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    Experimental comparison of two post-crisis communication strategies: discourse of renewal theory and bolstering
    (University of Alabama Libraries, 2017) Shi, Zhe; Kinney, Lance T.; University of Alabama Tuscaloosa
    Public relations theorists investigating organizational crisis communication have suggested discourse of renewal theory (DRT) as an alternative to more standard apologia tactics. DRT advises organizations in crisis to give the chief executive officer a prominent communication role (rather than other organization personnel or outside consultants). DRT also advises forward-looking communication tactics highlighting potential for organizational growth, improved operations and necessary change. The experiment reported here is the first-known experimental investigation of DRT-based crisis responses. A non-random sample of 114 undergraduate students were randomly assigned to one of four crisis response treatments: CEO-attributed DRT responses, CEO–attributed organizational bolstering responses, non-CEO attributed DRT responses and non-CEO organizational bolstering responses. Contrary to DRT-derived hypotheses, CEO-attributed responses did not generate significantly higher mean attitude toward the organization, message credibility or organizational credibility when compared to non-CEO attributed responses. Similarly, DRT responses did not outperform more standard bolstering apologia tactics.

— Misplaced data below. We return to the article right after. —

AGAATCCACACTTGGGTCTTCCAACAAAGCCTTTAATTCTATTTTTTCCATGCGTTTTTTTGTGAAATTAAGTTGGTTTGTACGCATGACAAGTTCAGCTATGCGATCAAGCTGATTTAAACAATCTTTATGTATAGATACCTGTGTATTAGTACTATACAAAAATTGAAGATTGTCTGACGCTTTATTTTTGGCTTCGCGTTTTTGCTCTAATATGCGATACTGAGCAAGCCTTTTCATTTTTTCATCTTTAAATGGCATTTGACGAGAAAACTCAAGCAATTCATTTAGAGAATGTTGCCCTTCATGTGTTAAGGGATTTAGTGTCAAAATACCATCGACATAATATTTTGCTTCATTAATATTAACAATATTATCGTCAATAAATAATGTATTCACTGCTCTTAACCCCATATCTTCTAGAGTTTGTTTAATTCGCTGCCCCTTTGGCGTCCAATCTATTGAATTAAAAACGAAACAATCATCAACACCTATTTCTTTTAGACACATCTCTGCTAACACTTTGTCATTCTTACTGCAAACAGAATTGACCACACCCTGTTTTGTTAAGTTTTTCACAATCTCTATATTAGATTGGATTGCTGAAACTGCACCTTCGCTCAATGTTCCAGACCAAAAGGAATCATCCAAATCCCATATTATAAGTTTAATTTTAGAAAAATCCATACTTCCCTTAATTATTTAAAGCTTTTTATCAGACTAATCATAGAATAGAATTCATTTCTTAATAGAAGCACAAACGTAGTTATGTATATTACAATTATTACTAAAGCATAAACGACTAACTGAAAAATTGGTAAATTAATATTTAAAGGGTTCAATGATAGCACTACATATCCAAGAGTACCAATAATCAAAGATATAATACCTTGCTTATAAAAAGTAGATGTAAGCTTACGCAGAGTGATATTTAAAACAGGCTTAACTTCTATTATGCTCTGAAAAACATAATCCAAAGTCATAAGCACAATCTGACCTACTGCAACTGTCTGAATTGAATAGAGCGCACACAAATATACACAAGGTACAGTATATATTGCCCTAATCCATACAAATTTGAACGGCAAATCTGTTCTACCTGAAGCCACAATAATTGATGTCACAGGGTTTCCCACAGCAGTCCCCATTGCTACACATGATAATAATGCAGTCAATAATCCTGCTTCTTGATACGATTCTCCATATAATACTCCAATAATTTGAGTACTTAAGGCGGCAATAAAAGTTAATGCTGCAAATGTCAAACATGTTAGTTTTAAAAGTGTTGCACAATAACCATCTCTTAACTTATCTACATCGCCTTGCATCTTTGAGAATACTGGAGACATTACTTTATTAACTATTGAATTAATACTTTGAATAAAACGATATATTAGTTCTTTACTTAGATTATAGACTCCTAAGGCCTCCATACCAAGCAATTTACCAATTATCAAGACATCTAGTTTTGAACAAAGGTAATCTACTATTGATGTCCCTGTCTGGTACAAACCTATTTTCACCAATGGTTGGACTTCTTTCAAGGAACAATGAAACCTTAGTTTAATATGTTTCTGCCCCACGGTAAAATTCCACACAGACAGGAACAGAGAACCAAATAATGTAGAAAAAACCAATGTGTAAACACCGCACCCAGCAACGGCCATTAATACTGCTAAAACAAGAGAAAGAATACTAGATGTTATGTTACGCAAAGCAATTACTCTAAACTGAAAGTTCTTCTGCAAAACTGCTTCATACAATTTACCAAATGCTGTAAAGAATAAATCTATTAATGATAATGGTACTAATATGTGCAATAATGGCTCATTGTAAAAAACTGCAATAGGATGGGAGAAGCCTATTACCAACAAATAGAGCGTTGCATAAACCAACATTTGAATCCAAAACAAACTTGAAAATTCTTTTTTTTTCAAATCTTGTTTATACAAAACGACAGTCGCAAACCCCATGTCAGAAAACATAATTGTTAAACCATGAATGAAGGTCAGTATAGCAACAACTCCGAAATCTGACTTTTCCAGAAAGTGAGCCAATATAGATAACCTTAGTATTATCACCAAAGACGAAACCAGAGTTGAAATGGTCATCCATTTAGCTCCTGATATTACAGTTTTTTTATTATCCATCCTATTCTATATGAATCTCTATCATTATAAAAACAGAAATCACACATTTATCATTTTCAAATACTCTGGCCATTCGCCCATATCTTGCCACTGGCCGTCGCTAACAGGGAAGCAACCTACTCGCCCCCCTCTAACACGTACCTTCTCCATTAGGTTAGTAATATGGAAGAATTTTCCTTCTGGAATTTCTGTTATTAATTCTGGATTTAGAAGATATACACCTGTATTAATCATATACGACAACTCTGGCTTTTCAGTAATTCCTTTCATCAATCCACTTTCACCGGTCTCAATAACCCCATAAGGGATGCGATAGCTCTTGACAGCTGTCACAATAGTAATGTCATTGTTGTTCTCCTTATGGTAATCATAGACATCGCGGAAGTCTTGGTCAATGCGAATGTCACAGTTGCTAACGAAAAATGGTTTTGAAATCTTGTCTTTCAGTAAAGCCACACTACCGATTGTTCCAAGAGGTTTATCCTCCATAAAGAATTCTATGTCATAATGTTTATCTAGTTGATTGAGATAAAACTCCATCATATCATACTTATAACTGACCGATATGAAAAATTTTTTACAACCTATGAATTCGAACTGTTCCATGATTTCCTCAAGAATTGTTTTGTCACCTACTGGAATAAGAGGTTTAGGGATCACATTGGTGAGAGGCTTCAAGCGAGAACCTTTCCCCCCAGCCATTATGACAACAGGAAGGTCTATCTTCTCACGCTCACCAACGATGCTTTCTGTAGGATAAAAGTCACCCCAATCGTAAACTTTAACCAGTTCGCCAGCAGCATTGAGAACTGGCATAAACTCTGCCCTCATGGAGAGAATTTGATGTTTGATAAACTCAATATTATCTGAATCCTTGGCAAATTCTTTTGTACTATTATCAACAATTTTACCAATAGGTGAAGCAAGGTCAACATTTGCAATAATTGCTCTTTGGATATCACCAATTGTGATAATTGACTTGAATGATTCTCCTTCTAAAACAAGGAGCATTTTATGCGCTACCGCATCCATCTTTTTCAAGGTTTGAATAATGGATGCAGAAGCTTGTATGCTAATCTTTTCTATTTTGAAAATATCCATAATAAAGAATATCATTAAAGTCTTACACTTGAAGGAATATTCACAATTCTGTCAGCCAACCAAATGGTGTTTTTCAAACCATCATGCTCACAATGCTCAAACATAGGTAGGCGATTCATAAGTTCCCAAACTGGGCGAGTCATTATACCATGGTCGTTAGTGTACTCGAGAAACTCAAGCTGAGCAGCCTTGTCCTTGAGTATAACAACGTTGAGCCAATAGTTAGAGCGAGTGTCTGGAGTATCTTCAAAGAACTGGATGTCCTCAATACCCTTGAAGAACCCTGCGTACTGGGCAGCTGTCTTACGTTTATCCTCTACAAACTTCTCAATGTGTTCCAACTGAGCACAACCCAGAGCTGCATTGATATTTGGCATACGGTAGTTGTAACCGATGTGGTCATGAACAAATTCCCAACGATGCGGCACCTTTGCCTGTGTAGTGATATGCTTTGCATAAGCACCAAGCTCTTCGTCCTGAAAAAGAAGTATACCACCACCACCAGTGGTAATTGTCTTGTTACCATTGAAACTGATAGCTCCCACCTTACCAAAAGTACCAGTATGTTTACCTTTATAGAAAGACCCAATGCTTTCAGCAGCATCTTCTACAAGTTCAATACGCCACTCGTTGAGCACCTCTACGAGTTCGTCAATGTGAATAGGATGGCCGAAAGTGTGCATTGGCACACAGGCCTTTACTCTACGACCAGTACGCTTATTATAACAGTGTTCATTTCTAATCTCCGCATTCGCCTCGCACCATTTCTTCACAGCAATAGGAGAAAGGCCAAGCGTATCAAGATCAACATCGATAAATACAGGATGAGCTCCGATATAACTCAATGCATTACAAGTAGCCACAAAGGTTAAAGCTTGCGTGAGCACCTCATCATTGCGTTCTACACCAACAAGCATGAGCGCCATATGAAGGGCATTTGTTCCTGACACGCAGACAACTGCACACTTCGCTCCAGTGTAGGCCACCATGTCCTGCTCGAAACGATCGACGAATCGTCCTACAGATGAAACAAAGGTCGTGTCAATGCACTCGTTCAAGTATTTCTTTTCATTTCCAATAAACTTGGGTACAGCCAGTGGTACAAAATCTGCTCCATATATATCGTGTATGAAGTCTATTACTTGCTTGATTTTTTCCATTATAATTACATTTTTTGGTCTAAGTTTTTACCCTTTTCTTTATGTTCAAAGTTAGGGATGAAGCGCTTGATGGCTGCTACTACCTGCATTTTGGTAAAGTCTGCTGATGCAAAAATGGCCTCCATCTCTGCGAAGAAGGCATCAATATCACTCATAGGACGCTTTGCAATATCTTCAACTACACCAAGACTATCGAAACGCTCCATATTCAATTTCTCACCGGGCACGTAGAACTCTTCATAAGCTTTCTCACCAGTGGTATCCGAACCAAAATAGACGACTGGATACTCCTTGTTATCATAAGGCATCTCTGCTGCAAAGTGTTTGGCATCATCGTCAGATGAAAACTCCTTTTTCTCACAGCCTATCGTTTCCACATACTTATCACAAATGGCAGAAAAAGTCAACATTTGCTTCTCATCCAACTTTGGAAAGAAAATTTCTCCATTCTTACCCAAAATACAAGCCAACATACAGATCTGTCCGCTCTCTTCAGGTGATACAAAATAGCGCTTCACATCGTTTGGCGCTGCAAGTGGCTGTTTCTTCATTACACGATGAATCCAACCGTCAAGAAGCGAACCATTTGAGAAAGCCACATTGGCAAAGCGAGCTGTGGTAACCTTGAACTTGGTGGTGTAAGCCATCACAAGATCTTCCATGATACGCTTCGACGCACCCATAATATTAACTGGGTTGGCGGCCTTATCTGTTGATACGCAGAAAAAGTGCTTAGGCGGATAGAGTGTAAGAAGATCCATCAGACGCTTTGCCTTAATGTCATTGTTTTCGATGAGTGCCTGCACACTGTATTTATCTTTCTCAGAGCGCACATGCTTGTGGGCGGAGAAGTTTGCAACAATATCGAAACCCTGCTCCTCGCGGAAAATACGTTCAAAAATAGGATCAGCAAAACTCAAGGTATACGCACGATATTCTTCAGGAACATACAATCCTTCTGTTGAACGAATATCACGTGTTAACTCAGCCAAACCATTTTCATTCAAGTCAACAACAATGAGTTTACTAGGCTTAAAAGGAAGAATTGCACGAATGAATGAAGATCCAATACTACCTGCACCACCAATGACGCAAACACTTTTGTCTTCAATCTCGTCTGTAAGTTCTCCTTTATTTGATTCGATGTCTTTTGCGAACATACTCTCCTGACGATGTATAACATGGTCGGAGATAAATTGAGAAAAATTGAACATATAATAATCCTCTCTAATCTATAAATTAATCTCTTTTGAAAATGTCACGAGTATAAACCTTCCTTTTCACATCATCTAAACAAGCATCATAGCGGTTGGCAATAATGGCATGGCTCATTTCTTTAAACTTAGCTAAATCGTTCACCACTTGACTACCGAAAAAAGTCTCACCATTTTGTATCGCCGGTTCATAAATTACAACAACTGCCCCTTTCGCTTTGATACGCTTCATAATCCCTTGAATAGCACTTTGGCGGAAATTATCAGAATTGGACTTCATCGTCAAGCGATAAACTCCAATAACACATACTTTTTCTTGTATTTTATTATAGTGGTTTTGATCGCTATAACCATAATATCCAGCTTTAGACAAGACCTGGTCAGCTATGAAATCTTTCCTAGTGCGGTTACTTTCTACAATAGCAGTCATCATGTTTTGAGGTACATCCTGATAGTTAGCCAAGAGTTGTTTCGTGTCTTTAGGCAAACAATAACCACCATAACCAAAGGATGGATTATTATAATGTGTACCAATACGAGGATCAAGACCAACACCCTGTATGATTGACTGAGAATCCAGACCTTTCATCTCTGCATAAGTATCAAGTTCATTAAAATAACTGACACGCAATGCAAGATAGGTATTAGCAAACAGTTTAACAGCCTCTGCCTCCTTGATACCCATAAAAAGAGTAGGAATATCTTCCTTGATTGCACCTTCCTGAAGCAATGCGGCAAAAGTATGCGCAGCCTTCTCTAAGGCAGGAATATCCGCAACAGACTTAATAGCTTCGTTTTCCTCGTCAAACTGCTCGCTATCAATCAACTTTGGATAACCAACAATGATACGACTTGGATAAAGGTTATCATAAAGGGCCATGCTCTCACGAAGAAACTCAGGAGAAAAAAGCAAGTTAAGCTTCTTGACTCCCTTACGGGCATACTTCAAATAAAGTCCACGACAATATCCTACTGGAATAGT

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    A thematic analysis of Heisman Trophy winners: coverage 2000-2015
    (University of Alabama Libraries, 2017) Grijalva, Alessia R.; Lamme, Margot Opdycke; University of Alabama Tuscaloosa